John Travolta ... Governor Jack Stanton (archive footage) (uncredited)

Bradley Whitford ... Josh Lyman (archive footage) (uncredited)

Directed by
Janette Ballard 
Produced by
Janette Ballard .... producer
Steve Bradshaw .... development producer
Elizabeth Byrne .... assistant producer
Darren Kemp .... executive producer
Louise Norman .... executive producer
Kiran Soni .... development producer
Film Editing by
Dolores Shields 
Art Department
Andrew Davidson .... graphic designer
Sound Department
Andrew Sears .... dubbing mixer
Camera and Electrical Department
Craig Loveridge .... additional camera
Mark McCauley .... lighting camera
Editorial Department
Dominic McMahon .... on-line editor (as Dom McMahon)
Other crew
Laura Burns .... production team
Gerry Healy .... archive researcher
Fiona Johnston .... archive researcher
Norma McEwan .... production team (as Norma McEwen)
Peter Morrow .... production team
Ian Scott .... film consultant

Production CompaniesDistributorsOther Companies

Additional Details



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4 out of 4 people found the following review useful.
A bit too populist to be really engaging or insightful but a reasonably entertaining little documentary despite the weaknesses, 8 February 2009
Author: bob the moo from United Kingdom

Assuming that a) you are outside the UK and b) anyone is actually reading this, it is worth starting this review with a little introduction to the channel that showed this documentary. With the tagline "everyone needs somewhere to think", BBC4 has generally done two things. The first is to produce interesting films with a cultural value and something to say that does make it different from other channels and get closest to being the channel that most justifies the use of the license fee. Unsurprising perhaps the second thing it has generally done is fail to get many viewers. The reason I mention this is that it is a fair expectation that a documentary on BBC4 will be worth watching and that sentiment is relevant here because President Hollywood is barely that – it is a film that could easily have been made for any channel.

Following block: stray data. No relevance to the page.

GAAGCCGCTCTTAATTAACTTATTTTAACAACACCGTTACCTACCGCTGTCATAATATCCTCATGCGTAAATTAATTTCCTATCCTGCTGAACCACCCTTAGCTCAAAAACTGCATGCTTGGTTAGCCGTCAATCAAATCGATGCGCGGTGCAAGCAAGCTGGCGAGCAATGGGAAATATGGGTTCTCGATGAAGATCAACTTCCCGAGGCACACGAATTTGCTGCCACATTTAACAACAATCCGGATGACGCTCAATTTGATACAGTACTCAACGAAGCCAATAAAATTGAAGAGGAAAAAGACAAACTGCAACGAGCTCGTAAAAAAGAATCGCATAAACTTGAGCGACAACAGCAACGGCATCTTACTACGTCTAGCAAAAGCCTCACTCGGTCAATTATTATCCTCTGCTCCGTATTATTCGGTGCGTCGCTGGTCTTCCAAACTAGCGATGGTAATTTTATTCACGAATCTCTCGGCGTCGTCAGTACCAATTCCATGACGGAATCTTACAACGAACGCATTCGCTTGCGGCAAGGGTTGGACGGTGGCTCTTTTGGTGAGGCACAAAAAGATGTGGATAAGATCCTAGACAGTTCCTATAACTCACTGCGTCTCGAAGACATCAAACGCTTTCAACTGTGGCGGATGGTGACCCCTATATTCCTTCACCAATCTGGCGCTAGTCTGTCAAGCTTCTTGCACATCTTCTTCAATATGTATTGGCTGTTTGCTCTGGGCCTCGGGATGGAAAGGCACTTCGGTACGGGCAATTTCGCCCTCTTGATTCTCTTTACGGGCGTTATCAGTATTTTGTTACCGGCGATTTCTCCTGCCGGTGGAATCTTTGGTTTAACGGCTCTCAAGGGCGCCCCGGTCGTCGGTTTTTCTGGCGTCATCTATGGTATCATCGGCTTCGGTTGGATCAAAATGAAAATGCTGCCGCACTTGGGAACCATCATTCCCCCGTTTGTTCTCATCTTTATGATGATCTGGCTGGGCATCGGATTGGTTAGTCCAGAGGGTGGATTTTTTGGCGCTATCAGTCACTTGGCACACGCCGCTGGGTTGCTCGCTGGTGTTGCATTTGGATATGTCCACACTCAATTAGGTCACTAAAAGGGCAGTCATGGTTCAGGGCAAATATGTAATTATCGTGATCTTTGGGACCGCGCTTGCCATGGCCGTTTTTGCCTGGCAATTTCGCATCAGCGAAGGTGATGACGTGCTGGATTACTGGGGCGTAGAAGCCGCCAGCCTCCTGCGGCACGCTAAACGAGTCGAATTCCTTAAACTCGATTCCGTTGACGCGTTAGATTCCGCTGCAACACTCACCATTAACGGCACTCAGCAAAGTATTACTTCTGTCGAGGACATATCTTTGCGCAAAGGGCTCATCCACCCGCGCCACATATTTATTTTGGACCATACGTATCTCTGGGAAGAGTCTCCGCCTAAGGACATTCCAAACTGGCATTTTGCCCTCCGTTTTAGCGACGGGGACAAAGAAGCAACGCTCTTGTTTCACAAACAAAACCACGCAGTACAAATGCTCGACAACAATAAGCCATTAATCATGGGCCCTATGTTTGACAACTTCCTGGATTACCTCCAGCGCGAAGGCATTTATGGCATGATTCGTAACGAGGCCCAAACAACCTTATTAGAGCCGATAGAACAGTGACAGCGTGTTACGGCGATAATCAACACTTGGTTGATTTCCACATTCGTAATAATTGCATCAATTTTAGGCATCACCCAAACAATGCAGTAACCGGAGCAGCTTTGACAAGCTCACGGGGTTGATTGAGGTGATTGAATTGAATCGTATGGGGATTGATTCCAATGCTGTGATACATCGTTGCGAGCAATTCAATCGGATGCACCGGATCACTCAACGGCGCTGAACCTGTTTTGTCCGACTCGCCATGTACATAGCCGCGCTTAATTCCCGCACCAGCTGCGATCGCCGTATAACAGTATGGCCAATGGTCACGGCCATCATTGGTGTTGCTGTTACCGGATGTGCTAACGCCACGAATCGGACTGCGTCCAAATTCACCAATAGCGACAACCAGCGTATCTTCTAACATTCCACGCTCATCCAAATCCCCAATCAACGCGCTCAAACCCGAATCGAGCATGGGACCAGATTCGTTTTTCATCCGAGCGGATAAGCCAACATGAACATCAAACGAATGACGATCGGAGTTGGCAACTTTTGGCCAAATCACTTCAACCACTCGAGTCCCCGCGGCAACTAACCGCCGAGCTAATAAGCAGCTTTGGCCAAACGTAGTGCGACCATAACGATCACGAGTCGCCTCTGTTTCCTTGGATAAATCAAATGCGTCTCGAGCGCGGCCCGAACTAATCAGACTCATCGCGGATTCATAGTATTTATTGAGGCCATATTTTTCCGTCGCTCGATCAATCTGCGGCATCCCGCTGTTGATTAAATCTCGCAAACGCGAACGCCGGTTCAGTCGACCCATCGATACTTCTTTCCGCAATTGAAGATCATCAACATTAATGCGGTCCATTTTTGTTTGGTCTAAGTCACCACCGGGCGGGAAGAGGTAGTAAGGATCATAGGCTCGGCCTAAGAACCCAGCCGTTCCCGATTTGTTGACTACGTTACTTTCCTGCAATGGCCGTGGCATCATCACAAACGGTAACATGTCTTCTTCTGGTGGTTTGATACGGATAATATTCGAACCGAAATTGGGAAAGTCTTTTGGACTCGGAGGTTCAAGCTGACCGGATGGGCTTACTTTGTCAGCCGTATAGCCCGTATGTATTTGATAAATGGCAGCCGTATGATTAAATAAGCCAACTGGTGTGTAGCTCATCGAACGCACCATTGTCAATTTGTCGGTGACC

It is not the idea that is bad though because that is interesting on the face of it. The relevance of the media in regards the Presidency is unquestionable in this recent campaign (the film was made before the election while the winner was still to be decided by American voters) and this film offers something along those lines by seeing how reality and Hollywood have both influenced one another down the years. It starts with the West Wing and the way that Jimmy Smits character was based on Obama and the way that the fictional character would parallel the path the man himself would take before the film then steps back with the roots of the idealised President as seen in films. This part makes good points as it highlights where things have perhaps grown from and how the campaigns have mirrored this perception, feeding it and making it become a reality and norm (morally pure, humble background, Washington outsider etc). It then goes further, tracing the changes in Hollywood's presentation and linking it to key events such as Nixon, Clinton, 11th September etc. All potentially very insightful, interesting stuff that could appeal to a larger audience by being based in popular culture as a subject.

Problem is that the documentary is far too populist and seems to have more clips than anything else. At a quite lean 60 minutes (for what it covers) the film could have benefited from being another 30 minutes longer and using that extra time for more discussion and insight and fewer clips. As it is the film makes mostly general points that, while valid are nothing that amazing or insightful – they are not quite "well, duh" moments but they are nothing that surprising either. It is a shame because I had hoped for more but it isn't really there. Don't get me wrong though, the weaknesses disappoint but they do not destroy the film. The recognisable clips and generally interesting points do make it serve as an accessible, unchallenging and entertaining documentary – that doesn't inform a great deal but makes you feel like it is while also delivering clips of movies and show many viewers will recognise.